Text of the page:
"Here are some of the things and people that my father loved: Gregorian chant, Joe Louis, airplanes, the Detroit Tigers infield of the mid-1930s, Salem cigarettes, Martin Luther King Jr., Latin, and big northern lakes. 'That’s not a lake,' he would say, whenever I used the L-word about some muddy little man-made body of water, 'that’s a pond.' Once, we drove all night from Missouri to vacation at Torch Lake, in Michigan, where he had experienced some happiness as a boy. I was in the front with him when we arrived, exactly at dawn, the rest of the family slumbering in the back of the wagon, a golden sun fingering across the blue water. He had tears on his face. Another thing he loved: reporting."
posted by Rangeboy on Sep 6, 2013 - 4 comments

How Two Newspaper Reporters Helped Free an Innocent Man

I had never been so confident of a convicted defendant’s innocence. And I never imagined nearly 12 years would pass before Cook County prosecutors would admit the truth and dismiss his conviction. But it finally happened. On June 28, 2013, Daniel, who was arrested at age 17, was released at age 38, having spent more than 20 years behind bars. [more inside]
posted by AceRock on Sep 3, 2013 - 33 comments

Michael Hastings

Michael Hastings' Dangerous Mind: Journalistic Star Was Loved, Feared and Haunted. [Previously]
posted by homunculus on Sep 3, 2013 - 8 comments

To make journalism harder, slower, less secure

"Making journalism harder, slower and less secure, throwing sand in the gears, is fully within the capacity of the surveillance state. It has the means, the will and the latitude to go after journalism the way it went after terrorism... Only if they can turn a mostly passive public into a more active one can journalists come out ahead in this fight. I know they don’t think of mobilization as their job, and there are good reasons for that, but they didn’t think editors would be destroying hard drives under the gaze of the authorities, either! Journalism almost has to be brought closer to activism to stand a chance of prevailing in its current struggle with the state." [more inside]
posted by felch on Aug 27, 2013 - 32 comments

Censorship Doesn’t Just Stifle Speech—It Can Spread Disease

The Saudi Arabian government has been tight-lipped about the spread of Middle East respiratory syndrome (MERS), a disease first discovered in 2012 that has "killed more than half of those who contracted it", "responding slowly to requests for information and preventing outside researchers from publishing their findings about the syndrome. [more inside]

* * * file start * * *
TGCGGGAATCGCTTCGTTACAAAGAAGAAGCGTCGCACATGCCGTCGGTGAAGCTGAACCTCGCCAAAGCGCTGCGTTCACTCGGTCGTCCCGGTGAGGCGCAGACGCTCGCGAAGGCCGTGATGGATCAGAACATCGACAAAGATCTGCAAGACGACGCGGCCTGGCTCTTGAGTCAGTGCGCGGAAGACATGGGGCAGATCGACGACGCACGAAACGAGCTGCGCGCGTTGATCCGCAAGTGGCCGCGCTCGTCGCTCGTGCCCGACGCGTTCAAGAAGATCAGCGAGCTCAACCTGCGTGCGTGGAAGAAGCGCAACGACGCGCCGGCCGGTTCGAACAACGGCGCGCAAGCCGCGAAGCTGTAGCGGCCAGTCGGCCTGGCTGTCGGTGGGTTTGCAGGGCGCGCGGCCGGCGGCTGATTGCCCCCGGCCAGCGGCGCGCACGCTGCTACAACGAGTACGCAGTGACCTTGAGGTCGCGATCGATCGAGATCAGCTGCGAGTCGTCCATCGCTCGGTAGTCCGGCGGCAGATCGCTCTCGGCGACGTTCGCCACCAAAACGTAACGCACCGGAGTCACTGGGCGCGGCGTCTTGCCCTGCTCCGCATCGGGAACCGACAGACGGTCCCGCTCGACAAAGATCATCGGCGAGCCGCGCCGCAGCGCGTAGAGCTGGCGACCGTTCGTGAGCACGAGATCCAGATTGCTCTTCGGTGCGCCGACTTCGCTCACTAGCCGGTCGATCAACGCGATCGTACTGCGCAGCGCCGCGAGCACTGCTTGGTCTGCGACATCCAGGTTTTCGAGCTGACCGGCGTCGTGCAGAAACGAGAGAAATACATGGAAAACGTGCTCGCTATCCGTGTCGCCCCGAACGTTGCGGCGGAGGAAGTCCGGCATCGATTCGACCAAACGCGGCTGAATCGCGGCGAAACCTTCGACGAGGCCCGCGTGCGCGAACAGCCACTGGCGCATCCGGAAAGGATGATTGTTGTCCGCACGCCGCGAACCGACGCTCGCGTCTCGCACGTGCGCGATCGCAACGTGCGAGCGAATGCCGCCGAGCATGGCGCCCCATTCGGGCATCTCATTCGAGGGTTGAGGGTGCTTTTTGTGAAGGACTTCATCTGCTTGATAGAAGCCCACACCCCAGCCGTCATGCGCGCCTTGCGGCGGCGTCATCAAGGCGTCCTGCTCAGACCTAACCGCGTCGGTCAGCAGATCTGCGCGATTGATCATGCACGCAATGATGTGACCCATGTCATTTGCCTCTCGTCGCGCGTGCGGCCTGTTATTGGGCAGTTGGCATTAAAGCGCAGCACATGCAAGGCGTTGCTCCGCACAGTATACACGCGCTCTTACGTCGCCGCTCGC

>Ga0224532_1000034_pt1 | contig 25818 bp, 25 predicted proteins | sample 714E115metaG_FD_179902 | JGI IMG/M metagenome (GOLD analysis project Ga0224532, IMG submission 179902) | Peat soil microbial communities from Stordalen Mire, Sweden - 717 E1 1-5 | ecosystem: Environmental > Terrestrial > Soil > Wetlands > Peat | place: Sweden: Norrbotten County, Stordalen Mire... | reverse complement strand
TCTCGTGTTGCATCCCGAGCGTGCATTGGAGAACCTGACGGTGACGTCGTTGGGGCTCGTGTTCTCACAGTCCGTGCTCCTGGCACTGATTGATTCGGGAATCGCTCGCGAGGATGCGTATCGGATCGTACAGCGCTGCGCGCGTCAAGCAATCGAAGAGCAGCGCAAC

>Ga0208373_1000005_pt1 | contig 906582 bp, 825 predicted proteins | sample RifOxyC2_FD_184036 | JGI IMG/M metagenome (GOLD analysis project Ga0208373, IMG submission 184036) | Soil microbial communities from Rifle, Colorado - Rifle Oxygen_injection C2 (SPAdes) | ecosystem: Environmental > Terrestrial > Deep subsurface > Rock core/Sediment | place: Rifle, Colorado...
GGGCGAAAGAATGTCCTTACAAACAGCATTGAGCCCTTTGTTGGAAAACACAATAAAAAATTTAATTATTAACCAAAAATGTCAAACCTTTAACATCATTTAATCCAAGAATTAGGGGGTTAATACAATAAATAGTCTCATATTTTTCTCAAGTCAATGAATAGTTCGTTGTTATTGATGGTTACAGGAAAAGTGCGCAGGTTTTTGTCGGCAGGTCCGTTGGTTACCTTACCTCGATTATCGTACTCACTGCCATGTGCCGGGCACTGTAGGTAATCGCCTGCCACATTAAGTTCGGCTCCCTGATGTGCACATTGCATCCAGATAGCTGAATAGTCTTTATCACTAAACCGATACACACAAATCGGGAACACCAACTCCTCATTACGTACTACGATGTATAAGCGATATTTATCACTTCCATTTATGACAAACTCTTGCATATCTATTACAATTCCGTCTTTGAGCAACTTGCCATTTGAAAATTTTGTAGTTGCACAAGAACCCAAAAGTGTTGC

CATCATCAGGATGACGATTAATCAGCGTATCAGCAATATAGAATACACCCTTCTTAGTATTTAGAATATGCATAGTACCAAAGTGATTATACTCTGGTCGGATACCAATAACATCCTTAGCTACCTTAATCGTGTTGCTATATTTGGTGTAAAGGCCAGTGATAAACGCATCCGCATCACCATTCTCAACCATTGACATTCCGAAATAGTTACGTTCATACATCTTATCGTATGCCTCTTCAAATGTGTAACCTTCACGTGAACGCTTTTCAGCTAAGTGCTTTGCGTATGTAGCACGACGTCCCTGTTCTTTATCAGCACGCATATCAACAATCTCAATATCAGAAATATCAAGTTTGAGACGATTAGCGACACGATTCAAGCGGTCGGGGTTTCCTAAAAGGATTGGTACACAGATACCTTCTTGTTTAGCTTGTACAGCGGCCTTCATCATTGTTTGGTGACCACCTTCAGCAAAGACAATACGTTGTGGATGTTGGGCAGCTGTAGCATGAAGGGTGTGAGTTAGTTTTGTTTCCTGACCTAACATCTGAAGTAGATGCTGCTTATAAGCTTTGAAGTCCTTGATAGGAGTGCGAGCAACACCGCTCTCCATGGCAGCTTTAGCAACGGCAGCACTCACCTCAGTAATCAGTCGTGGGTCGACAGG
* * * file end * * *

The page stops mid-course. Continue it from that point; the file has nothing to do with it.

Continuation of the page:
posted by jeffburdges on Aug 24, 2013 - 13 comments

Bradley Manning Sentenced

Whistleblower Bradley Manning has been sentenced to 35 years for releasing documents to Wikileaks. Amnesty International, the ACLU, and other rights groups have decried the verdict.
posted by anemone of the state on Aug 21, 2013 - 397 comments

"My jacket's in the President's office." "We'll mail it to you."

Chris Hedges on Journalism, truth, and why he was fired from the New York Times: "Great reporters care about truth more than they do about news".
posted by four panels on Aug 18, 2013 - 31 comments

Step aside, Sir, so we can have a few words

Glenn Greenwald's partner was detained at Heathrow airport for nine hours, his mobile phone, laptop, camera, memory sticks, DVDs and games consoles confiscated. Glenn Greenwald calls it a failed attempt at intimidation. "...to start detaining the family members and loved ones of journalists is simply despotic. Even the Mafia had ethical rules against targeting the family members..."
posted by dabitch on Aug 18, 2013 - 521 comments

sold.. to Jeff Bezos

The Washington Post will be sold to Jeff Bezos for $250 million, ending four decades of the Graham family. Amazon will have no role in the purchase.
posted by stbalbach on Aug 5, 2013 - 130 comments

Bradley Manning found guilty of Espionage Act violations

Bradley Manning cleared of 'aiding the enemy' but guilty of most other charges. "Manning, the source of the massive WikiLeaks trove of secret disclosures, faces a possible maximum sentence of more than 130 years in military jail after he was convicted of most charges on which he stood trial." Transcripts from Bradley Manning's Trial. [more inside]
posted by homunculus on Jul 30, 2013 - 225 comments

A conduit to divinity

The ultimate celebrity interview! McFarlane writes the archetype.
posted by jaduncan on Jul 30, 2013 - 25 comments

"We All Lament the Difficulty We Have Persuading Americans"

"Believing they are losing the messaging war with progressives, a group of prominent conservatives in Washington—including the wife of Supreme Court Justice Clarence Thomas and journalists from Breitbart News and the Washington Examiner — has been meeting privately since early this year to concoct talking points, coordinate messaging, and hatch plans for "a 30 front war seeking to fundamentally transform the nation," according to documents obtained by [David Corn and] Mother Jones." Photo Gallery: Meet Groundswell's Major Players. Also: Groundswell's Secret Crusade to Crush Karl Rove // (Via) [more inside]
posted by zarq on Jul 26, 2013 - 75 comments

Meanwhile in Rio de Janeiro…

Brazilian people against the costs of Pope’s Visit.
Video of Clashes in Brazil Appears to Show Police Infiltrators among Protesters, including throwing a molotov cocktail.